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Americans tend to be self-focused in their prayer life, asking God for personal desires more often than people in crisis or the unsaved, according to a recent survey from Nashville, Tennessee-based LifeWay Research.

"Most people pray when they need the red phone for help," says Ed Stetzer, executive director of LifeWay Research. "But their prayer life isn't a habit rooted in a relationship with God."

John Maempa, director of the AG Office of Prayer and Spiritual Care, says, "While for many people praying tends to be a pragmatic means to an end, according to Scripture we are invited to ask for things we need and perhaps even want (Psalm 37:4; Matthew 6:33; 7:7; etc.). However, the key to effective prayer is relationship — drawing close to God so He can draw close to us."

In the online survey, Americans spend the most time focusing on friends and family (82 percent of all respondents) as well as their own problems (74 percent). Just over half (54 percent) pray for good things to happen in their life, while more than one third (36 percent) ask God to bless them with future prosperity.

"James Nicodem, in his book 'Prayer Coach,' states that Jesus readily responds to our prayers when we 'start to value our relationship more than our requests; until we want more of Him than we want from Him.'" Maempa observes. "When we're in proper alignment with God's relationally, we are more inclined to pray His will than focus on things we want."

But not all prayers are self-centered. Americans say they also spend time petitioning God about their own sin (42 percent), those in natural disasters (38 percent), people of other religions or no faith (20 percent), and government leaders (12 percent).

And as Jesus' taught, 41 percent say they have prayed for those who mistreat them while 37 percent acknowledge praying for enemies.

On the other hand, 21 percent admit to asking God to win a lottery, 13 percent have sought the Almighty's help for their favorite team to win a game, and 7 percent have wanted God's favor in finding a good parking space.

About half of Americans (48 percent) say they pray at least every day, while a third (31 percent) say they pray repeatedly during the day.

Authors: Pentecostal Evangel and AG News


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The Assemblies of God

The Assemblies of God was founded in 1914 in Hot Springs, Arkansas with 300 people at the founding convention. Today there are 12,792 churches in the U.S. with over 3 million members and adherents. There are more than 67 million Assemblies of God members worldwide, making the Assemblies of God the world’s largest Pentecostal denomination.

The U.S. Assemblies of God national offices are located at 1445 N. Boonville Avenue, Springfield, Missouri. It houses the denomination’s executive and administrative offices, service divisions and departments, and the Gospel Publishing House printing plant which produces over 10 tons of literature daily.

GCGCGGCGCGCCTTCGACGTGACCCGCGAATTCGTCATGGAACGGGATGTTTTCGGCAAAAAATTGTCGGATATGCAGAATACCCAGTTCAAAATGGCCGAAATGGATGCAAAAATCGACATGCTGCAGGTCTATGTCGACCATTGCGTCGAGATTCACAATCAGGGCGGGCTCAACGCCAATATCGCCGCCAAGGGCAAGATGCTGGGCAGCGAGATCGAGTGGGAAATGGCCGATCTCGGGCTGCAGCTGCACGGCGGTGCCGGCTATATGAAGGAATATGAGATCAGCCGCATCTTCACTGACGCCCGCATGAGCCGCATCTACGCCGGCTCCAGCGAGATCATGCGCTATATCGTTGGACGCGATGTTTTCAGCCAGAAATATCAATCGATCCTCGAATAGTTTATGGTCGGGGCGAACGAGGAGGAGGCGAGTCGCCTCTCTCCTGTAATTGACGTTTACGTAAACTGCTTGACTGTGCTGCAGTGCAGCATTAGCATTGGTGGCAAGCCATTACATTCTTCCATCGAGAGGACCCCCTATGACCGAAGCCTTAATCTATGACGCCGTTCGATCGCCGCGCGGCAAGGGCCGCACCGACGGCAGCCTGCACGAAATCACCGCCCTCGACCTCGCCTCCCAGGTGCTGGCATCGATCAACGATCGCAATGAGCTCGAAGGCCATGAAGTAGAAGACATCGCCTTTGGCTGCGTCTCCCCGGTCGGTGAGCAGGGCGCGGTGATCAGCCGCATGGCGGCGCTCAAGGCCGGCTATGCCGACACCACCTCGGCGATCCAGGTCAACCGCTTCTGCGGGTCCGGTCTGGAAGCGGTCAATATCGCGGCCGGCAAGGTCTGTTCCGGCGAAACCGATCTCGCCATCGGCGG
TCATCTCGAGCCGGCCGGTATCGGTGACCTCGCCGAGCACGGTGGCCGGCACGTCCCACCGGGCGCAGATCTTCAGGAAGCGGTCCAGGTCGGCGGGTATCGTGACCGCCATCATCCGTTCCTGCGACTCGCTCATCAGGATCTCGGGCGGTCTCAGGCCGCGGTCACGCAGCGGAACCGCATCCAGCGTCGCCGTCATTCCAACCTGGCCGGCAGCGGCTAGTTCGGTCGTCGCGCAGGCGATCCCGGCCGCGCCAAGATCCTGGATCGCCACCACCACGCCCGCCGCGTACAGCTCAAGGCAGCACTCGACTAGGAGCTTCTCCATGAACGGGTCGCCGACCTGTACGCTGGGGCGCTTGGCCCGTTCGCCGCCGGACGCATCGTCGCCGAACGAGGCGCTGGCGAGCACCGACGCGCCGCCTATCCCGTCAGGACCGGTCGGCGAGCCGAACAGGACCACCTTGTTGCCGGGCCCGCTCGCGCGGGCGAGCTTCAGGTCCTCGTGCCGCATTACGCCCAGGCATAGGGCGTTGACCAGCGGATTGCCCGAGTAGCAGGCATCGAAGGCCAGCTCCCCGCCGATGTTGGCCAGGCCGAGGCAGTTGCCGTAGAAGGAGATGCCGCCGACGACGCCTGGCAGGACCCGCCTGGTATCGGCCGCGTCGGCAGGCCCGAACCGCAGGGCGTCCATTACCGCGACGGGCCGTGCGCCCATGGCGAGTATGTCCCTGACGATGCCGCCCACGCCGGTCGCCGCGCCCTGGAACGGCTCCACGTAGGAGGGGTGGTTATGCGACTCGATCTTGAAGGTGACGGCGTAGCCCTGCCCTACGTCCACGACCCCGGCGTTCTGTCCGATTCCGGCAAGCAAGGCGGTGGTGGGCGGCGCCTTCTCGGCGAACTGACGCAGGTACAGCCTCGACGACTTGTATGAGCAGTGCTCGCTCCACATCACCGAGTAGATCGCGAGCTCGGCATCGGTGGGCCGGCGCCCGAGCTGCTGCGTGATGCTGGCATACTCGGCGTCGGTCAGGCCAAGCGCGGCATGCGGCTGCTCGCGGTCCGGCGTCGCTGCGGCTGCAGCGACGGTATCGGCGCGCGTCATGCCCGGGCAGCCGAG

History And Polity Of The Assemblies Of God

Origin

Assemblies of God Headquarters

Assemblies of God National Offices 
Springfield, MO

The Assemblies of God, founded as a result of a religious revival which swept around the world in the early 1900’s, has become the largest Pentecostal group. It was organized in a constitutional convention at Hot Springs, Arkansas, in 1914.

Doctrine

Doctrinally, the church emphasizes personal salvation, water baptism, divine healing, the baptism with the Holy Spirit accompanied by the evidence of speaking in tongues, and the pre-millennial second coming of Jesus Christ. The Bible is recognized as the inspired word of God and provides the rule for faith and practice.

The church’s four-fold mission is expressed through

  1. Evangelism
  2. Discipleship
  3. Worship
  4. Compassion

Government

Assemblies of God government is a combination of congregational and Presbyterian principles. Each church is sovereign in the choice of pastor, owning and holding property, maintaining membership rolls, management of all local business or activities, and voluntary participation in denominational programs.

To assist local churches, 67 district councils (most following state boundaries) have been formed in the United States. Each district conducts an annual business meeting called a district council, and elects a district superintendent and other officers. District councils have oversight of churches and ministers in their areas.

There are 17 language districts in the United States, organized similar to but overlapping geographic districts.

The General Presbytery is the second highest policy-making body for the church and serves as an advisory board for the Assemblies of God. It meets annually.

Between these annual sessions, the church’s interests are cared for by a 20-member board of directors called the Executive Presbytery. This board includes the church’s top elected officials together with regional representatives and language and ethnic representatives.

The Assemblies of God is a member of the National Association of Evangelicals (NAE), the Pentecostal and Charismatic Churches of North America (PCCNA), the Pentecostal World Fellowship (PWF), and the World Assemblies of God Fellowship (WAGF).

General Council

The General Council is the biennial business meeting of the U.S. Assemblies of God. General Council is held to conduct important church business, elect top church officials, and to convene ministries and activities of the church. Voting membership at the General Council consists of all licensed and ordained ministers and a lay delegate elected from each local church. The next General Council meeting will convene in Orlando, Florida, August 3-7, 2015.

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